To be honest, I really didn’t know what to do. Why was God doing this to me, I thought to myself. What had I done wrong? It seemed to me that your disease was a punishment of sorts for something that I had done. Herein lies the problem. I took you out of the picture and began focusing on myself. I forgot for a while what you were going through and focused on myself. I thought to myself that this isn’t something that I signed up for. Why cant we have ‘normal’ couple problems, like having arguments about whether or not I should shave, or whether or not you think buying an Xbox is a worthy investment. I certainly didn’t sign up for all these other things. Thinking like this made me realise what an ass I was being. I couldn’t believe that I was thinking like this. Does one love someone just because they aren’t sick? Surely can you only love someone in the good times and when the going gets tough you think of bolting? If that was love, then I certainly didn’t want it. I had always prayed and hoped for someone to love me through thick and thin. I thought to myself that this was the opportunity to show my love, that no matter what you were going through, you weren’t alone. I was with you.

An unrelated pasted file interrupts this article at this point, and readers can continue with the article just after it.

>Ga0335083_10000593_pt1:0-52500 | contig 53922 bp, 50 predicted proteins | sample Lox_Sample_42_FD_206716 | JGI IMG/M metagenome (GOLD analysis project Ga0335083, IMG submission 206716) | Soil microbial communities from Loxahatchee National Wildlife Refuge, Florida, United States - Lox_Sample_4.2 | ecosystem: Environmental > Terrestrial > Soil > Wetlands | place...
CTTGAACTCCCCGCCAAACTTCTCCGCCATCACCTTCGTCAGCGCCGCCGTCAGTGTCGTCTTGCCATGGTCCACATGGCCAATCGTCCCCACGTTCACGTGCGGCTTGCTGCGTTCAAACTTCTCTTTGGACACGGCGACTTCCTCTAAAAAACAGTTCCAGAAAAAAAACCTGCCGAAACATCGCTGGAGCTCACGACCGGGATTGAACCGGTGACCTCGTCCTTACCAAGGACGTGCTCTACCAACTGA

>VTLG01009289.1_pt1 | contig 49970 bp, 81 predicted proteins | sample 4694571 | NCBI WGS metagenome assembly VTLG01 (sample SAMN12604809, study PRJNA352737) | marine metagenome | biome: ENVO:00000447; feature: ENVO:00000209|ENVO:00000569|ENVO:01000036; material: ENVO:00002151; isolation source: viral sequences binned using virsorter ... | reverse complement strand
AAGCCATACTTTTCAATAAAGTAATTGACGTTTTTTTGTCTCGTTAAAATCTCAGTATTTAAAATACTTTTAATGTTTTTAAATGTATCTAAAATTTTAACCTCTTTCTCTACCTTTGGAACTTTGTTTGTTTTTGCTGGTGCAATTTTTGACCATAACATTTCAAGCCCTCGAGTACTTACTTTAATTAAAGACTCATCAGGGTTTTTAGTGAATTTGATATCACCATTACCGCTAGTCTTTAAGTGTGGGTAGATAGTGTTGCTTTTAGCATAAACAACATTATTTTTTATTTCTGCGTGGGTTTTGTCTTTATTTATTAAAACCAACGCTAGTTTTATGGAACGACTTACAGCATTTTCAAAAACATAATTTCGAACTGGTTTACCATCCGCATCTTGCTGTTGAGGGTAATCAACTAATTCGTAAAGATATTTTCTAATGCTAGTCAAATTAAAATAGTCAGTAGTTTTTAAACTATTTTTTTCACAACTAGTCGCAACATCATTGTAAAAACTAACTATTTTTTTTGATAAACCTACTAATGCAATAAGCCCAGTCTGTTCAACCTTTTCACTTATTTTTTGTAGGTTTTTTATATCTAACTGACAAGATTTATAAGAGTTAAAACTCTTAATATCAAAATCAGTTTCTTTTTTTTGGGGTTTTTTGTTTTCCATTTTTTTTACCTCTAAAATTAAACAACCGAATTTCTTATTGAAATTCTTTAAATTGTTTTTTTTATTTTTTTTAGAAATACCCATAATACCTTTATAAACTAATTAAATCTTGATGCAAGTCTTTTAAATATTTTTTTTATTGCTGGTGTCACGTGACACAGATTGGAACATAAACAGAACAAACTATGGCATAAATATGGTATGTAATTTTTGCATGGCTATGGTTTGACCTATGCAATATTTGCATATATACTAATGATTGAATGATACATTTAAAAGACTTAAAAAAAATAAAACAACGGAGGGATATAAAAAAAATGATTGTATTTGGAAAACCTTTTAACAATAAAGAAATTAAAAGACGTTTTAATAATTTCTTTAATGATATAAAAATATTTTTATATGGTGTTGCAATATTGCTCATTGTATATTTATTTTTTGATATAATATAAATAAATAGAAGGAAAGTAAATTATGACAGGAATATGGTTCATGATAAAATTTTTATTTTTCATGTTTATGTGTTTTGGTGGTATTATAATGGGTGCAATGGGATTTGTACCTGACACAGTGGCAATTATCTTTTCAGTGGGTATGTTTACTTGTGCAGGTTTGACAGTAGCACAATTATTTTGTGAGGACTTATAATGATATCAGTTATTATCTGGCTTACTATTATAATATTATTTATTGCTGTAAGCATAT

I was with you the day you went into surgery. In fact, I had a small procedure of my own that same day, in the same hospital, but all I could do was think of you. I was thinking whether or not you were comfortable. Whether or not you were scared but didn’t have me to hold your hand. I remember when my procedure was done and I rushed to your ward and I saw you sedated with machines hooked up to your body. All I could do was watch as I was powerless to help. If the operation was what it took to make you better, so be it. You wouldn’t have to walk alone. From your experience with chronic pain, I saw a different side of you that I hadn’t seen before. I saw a brave girl. In spite of the seemingly insurmountable challenges, you held your head high. You would face the world everyday with renewed verve. I saw an optimistic girl. Yes today you were in pain, but tomorrow you may not. I was inspired.
Lessons from being a part of this journey:
- You can be a part of someone’s story, yet you don’t know much about what they are going through. It is important to check up on each other.
- Big boys do cry. There’s no point in trying to remain calm when things aren’t fine. It’s ok to admit to yourself that you are not fine. It’s ok to let out a cry or two to get all the feelings and emotions out.
- Get support from other people. Life is tough as it is. You cant go at it alone, get a group of ‘cheer leaders’ around you to egg you on.
- Don’t wallow and do nothing. If you are in difficult situations, do your best to find solutions.
“Life isn’t about waiting for the storm to pass, it’s about learning how to dance in the rain” – Vivian Greene
In the immortal words of my childhood hero Porky Pig, “that’s all folks!”